The Tribe sent veteran second baseman Ronnie Belliard to the Cards after Sunday's game in exchange for utilityman Hector Luna.
The 26-year-old Luna, a versatile player with a solid bat but inconsistent glove, will join the Indians in Boston on Monday. With the Cards this season, he's hit .291 with four homers and 21 RBIs in 75 games.
Luna is no stranger to the Indians' organization. He was originally signed by the Tribe in 1999. The Indians lost him to the Devil Rays in the December 2002 Rule V draft and got him back in April of the following year. They lost him again to the Cards in the December '03 Rule V draft.
"We're familiar with the player, familiar with his ability and skills," general manager Mark Shapiro said. "We'll get a chance to see him on a regular basis and evaluate as we go. He certainly will play an important role on our team."
Two things about Luna were especially appealing to the Indians -- his versatility (a common buzzword for the Indians during their summer swapping spree) and his contract status.
Because he only has two-plus seasons in the big leagues, Luna is not yet arbitration-eligible until after the '07 season. That means the Indians could have control of him for the next four years.
As for the versatility, Luna has the ability to play virtually anywhere. With St. Louis, he's played second base, shortstop and left field and also dabbled in center field, right field, first base and third. The Cardinals hoped for him to emerge as their everyday second baseman this season, but he didn't pan out.
"I think, at the very least, he's a guy with tremendous versatility and the ability to play multiple positions," Shapiro said. "We'll certainly take the next 50-some games to evaluate whether there's something beyond that, as well."
Luna and fellow utilitymen Joe Inglett and Aaron Boone are all expected to get starts at second base in the season's waning months. The possibility still exists for the Indians to deal Boone before Monday's 4 p.m. ET non-waiver trading deadline or before the Aug. 31 waiver deadline.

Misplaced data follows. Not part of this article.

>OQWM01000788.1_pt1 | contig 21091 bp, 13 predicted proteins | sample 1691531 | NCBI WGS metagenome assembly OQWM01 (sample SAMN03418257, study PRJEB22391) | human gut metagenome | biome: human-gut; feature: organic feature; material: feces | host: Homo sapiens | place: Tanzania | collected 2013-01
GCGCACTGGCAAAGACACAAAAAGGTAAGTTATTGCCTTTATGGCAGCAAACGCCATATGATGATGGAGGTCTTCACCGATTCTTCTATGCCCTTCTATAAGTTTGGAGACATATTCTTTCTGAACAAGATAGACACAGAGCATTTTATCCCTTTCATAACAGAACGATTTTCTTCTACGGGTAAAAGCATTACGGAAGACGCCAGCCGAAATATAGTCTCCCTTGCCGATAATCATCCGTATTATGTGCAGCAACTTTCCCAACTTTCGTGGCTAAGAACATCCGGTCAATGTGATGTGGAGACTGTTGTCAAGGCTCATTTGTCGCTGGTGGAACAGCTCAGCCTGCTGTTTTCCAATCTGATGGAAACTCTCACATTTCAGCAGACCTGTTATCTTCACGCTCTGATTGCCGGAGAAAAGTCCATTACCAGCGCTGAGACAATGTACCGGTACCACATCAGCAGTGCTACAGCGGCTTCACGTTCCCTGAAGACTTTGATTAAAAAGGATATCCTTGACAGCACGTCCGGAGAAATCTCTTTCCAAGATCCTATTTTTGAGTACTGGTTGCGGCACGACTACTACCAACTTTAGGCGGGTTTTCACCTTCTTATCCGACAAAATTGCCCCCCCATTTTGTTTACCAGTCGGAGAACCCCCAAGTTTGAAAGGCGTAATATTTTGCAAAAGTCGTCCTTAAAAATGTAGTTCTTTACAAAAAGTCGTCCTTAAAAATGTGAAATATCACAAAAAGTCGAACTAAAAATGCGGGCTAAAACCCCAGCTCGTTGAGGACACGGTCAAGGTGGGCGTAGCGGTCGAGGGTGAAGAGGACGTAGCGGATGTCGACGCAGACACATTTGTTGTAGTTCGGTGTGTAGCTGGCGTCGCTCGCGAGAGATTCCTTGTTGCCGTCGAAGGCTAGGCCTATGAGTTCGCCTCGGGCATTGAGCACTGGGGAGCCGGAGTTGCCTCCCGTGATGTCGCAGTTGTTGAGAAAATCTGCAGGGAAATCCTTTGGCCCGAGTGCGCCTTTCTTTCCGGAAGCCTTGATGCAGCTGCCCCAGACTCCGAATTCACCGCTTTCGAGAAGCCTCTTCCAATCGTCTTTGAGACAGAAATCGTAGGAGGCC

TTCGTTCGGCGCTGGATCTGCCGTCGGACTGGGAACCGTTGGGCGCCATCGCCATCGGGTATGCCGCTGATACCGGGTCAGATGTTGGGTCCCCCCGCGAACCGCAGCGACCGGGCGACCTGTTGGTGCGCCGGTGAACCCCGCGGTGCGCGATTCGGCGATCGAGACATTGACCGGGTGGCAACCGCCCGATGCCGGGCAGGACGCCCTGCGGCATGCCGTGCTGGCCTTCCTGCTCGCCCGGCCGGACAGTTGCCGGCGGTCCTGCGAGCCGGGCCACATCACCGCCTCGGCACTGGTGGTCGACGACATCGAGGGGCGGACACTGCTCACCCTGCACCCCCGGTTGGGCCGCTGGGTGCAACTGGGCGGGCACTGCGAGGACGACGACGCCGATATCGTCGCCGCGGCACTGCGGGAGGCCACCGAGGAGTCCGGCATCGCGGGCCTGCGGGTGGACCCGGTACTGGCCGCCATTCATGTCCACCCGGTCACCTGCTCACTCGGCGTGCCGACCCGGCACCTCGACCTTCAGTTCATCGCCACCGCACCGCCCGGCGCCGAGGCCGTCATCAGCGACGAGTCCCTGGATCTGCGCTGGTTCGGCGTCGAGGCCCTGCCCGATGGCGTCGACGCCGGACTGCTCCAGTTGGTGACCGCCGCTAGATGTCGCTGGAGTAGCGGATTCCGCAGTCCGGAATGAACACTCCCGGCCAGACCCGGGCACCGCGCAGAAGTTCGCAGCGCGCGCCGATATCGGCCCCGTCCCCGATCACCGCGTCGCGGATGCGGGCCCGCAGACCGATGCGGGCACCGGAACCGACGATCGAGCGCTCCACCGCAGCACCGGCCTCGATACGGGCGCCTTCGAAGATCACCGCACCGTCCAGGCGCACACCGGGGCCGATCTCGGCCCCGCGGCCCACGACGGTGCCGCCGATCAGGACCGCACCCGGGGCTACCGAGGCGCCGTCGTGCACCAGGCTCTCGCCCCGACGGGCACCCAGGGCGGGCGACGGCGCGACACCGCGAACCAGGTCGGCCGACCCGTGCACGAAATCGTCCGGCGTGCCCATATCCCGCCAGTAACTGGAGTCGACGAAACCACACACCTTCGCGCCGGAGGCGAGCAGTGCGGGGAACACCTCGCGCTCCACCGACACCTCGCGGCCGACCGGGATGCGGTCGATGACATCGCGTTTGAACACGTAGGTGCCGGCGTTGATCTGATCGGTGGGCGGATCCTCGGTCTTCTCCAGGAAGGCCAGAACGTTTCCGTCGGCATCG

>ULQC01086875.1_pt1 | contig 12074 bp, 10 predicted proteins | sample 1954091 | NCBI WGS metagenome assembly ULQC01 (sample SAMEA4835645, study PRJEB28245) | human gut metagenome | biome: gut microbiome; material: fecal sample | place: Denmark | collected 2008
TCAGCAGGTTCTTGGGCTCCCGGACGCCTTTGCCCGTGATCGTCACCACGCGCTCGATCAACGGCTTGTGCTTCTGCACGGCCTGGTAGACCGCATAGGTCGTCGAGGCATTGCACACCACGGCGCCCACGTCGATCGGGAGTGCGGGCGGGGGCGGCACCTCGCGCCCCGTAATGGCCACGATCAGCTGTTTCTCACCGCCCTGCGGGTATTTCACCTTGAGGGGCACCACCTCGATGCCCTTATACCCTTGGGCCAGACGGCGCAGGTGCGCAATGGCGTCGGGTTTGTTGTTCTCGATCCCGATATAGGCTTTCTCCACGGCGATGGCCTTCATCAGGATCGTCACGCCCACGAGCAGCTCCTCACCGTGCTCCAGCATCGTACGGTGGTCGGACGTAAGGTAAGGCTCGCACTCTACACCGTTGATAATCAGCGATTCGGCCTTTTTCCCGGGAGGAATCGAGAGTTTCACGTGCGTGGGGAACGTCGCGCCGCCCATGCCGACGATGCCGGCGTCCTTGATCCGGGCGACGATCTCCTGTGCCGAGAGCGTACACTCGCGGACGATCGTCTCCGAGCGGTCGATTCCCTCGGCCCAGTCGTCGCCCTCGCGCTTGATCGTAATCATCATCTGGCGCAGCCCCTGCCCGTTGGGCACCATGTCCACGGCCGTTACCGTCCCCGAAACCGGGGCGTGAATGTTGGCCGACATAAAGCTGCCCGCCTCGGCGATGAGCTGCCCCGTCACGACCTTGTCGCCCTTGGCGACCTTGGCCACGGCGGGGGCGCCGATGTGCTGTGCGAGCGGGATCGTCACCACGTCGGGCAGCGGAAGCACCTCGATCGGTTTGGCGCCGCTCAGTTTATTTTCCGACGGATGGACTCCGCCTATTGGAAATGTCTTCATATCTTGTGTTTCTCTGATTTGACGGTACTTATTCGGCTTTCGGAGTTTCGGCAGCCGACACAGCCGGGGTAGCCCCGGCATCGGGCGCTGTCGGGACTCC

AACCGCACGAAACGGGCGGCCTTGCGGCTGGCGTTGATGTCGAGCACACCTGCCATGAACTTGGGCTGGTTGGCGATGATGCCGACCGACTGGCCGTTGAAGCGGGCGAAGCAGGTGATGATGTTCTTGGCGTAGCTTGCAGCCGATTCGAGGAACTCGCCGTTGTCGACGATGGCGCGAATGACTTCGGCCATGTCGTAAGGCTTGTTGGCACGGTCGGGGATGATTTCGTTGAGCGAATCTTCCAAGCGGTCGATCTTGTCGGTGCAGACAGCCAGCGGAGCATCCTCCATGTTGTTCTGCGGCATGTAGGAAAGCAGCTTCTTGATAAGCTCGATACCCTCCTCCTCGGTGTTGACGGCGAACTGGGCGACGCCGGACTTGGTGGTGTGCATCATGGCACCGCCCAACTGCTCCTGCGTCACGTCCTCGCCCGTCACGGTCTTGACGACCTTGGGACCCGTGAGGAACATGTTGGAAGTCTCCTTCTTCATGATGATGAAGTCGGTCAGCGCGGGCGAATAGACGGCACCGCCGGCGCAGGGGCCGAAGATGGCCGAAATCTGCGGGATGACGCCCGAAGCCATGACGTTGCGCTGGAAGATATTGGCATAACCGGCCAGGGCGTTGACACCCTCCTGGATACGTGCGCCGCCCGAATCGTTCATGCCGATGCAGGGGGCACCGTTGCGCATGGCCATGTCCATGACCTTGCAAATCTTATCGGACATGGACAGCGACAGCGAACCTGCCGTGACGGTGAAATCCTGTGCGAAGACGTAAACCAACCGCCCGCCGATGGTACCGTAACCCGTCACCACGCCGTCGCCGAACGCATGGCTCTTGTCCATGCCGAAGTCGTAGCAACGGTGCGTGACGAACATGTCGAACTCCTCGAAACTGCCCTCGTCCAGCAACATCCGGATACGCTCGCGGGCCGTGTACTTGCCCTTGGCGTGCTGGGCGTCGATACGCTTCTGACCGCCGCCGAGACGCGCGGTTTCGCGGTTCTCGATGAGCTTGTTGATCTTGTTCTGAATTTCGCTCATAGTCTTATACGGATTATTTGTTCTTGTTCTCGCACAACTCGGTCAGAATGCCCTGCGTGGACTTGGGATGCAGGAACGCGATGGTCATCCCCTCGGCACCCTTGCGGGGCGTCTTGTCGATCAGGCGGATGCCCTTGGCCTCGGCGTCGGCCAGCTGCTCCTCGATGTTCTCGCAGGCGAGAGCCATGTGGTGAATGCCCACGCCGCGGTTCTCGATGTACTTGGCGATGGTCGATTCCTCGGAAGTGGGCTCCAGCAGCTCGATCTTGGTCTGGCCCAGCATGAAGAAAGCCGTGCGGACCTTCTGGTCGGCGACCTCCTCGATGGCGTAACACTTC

And though Shapiro shipped Belliard to a contender, the GM is also leaving open the possibility of attempting to sign Belliard in free agency this winter.
"Ronnie's still in the realm of alternatives for us next year as a potential second baseman," Shapiro said. "Ronnie's career took off when he got the opportunity to play every day here. He did a great job for us, and we were proud to have him in Indians uniform. I've expressed to him that we certainly hope he'll consider coming back."
Belliard had just gotten out of the shower after Sunday's 7-3 loss to the Mariners, in which he went 2-for-4, when he was told to report to the manager's office. At that point, he knew what was coming, but that was the first indication he had that he'd be dealt.
"I didn't think they'd trade me," Belliard said.
Few thought Belliard would be quite the asset he was over the last three seasons with the Indians. When signed as a free agent before the '04 season, he was viewed as a one-year stopgap until Brandon Phillips was set to take over.
Two-and-a-half years later, Belliard was still the everyday starter, and Phillips had been dealt to the Reds.
"I came here in 2004 and was trying to prove to people that a lot of what they say is wrong," Belliard said. "I think I did. I think [the Cardinals] think I can help them in the long run, and this is what happened."
Although the trade sent him from an Indians club 13 games under .500 to a Cardinals team in first place in the NL Central, Belliard didn't seem overly pleased to be leaving the comforts of the Indians' clubhouse.
"I'll go to St. Louis, it's a good city to play ball in," he said. "I'll try to help them win the division. I know I'm going to make friends over there, but I have a lot of friends here. I feel good about them, and I know they feel good about me, so it's hard for me."
The 31-year-old Belliard could very well command a multiyear deal in free agency, and Shapiro said earlier this year that he's not likely to go that route with him. Belliard did say he'd consider signing with the Indians.
With the deadline fast approaching, Shapiro, who has signed off on five trades involving veterans the last two months, said he's not expecting to go forward with any other non-waiver deals.
"I don't expect us to do any more business before the deadline," he said.